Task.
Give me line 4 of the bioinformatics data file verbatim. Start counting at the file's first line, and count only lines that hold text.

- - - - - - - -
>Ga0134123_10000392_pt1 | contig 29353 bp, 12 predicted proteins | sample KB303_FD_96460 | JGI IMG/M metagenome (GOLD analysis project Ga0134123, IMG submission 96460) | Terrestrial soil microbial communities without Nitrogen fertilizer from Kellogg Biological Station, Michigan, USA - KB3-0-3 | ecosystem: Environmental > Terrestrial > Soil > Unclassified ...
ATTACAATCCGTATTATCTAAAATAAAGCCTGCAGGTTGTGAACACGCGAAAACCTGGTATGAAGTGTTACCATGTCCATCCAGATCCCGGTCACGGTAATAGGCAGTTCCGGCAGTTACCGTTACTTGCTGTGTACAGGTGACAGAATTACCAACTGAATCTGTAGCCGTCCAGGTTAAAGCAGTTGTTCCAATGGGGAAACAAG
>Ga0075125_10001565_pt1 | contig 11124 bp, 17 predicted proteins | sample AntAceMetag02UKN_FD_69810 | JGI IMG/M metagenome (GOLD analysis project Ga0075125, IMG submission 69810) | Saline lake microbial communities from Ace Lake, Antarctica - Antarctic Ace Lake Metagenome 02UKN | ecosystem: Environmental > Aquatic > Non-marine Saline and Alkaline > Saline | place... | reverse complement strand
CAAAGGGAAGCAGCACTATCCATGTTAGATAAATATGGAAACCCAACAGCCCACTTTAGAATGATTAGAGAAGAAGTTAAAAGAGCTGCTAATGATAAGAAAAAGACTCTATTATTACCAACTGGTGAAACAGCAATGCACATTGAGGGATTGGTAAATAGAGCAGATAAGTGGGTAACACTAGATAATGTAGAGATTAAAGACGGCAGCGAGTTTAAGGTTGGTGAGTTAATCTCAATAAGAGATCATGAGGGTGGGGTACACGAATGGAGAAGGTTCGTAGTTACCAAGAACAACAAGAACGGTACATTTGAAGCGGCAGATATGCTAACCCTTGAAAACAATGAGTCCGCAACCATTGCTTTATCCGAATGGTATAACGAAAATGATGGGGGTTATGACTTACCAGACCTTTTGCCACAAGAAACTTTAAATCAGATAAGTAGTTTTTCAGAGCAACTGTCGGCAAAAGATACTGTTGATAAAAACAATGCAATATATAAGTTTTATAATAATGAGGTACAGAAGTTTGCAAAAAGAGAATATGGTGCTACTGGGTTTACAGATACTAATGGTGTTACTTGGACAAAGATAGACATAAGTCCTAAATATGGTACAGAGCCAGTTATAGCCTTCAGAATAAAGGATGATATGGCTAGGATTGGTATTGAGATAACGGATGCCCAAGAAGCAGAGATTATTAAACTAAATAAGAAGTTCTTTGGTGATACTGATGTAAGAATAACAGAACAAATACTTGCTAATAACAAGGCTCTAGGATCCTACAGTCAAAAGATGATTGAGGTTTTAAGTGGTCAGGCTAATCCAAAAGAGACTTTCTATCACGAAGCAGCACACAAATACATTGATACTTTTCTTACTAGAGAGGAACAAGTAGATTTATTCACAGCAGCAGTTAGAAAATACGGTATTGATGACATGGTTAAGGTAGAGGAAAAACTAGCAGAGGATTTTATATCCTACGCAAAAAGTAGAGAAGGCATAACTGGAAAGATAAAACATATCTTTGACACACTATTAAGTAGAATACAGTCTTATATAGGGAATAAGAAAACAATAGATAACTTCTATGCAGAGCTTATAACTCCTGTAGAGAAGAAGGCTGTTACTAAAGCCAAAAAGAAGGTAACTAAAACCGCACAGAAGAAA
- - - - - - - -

CAAAGGGAAGCAGCACTATCCATGTTAGATAAATATGGAAACCCAACAGCCCACTTTAGAATGATTAGAGAAGAAGTTAAAAGAGCTGCTAATGATAAGAAAAAGACTCTATTATTACCAACTGGTGAAACAGCAATGCACATTGAGGGATTGGTAAATAGAGCAGATAAGTGGGTAACACTAGATAATGTAGAGATTAAAGACGGCAGCGAGTTTAAGGTTGGTGAGTTAATCTCAATAAGAGATCATGAGGGTGGGGTACACGAATGGAGAAGGTTCGTAGTTACCAAGAACAACAAGAACGGTACATTTGAAGCGGCAGATATGCTAACCCTTGAAAACAATGAGTCCGCAACCATTGCTTTATCCGAATGGTATAACGAAAATGATGGGGGTTATGACTTACCAGACCTTTTGCCACAAGAAACTTTAAATCAGATAAGTAGTTTTTCAGAGCAACTGTCGGCAAAAGATACTGTTGATAAAAACAATGCAATATATAAGTTTTATAATAATGAGGTACAGAAGTTTGCAAAAAGAGAATATGGTGCTACTGGGTTTACAGATACTAATGGTGTTACTTGGACAAAGATAGACATAAGTCCTAAATATGGTACAGAGCCAGTTATAGCCTTCAGAATAAAGGATGATATGGCTAGGATTGGTATTGAGATAACGGATGCCCAAGAAGCAGAGATTATTAAACTAAATAAGAAGTTCTTTGGTGATACTGATGTAAGAATAACAGAACAAATACTTGCTAATAACAAGGCTCTAGGATCCTACAGTCAAAAGATGATTGAGGTTTTAAGTGGTCAGGCTAATCCAAAAGAGACTTTCTATCACGAAGCAGCACACAAATACATTGATACTTTTCTTACTAGAGAGGAACAAGTAGATTTATTCACAGCAGCAGTTAGAAAATACGGTATTGATGACATGGTTAAGGTAGAGGAAAAACTAGCAGAGGATTTTATATCCTACGCAAAAAGTAGAGAAGGCATAACTGGAAAGATAAAACATATCTTTGACACACTATTAAGTAGAATACAGTCTTATATAGGGAATAAGAAAACAATAGATAACTTCTATGCAGAGCTTATAACTCCTGTAGAGAAGAAGGCTGTTACTAAAGCCAAAAAGAAGGTAACTAAAACCGCACAGAAGAAA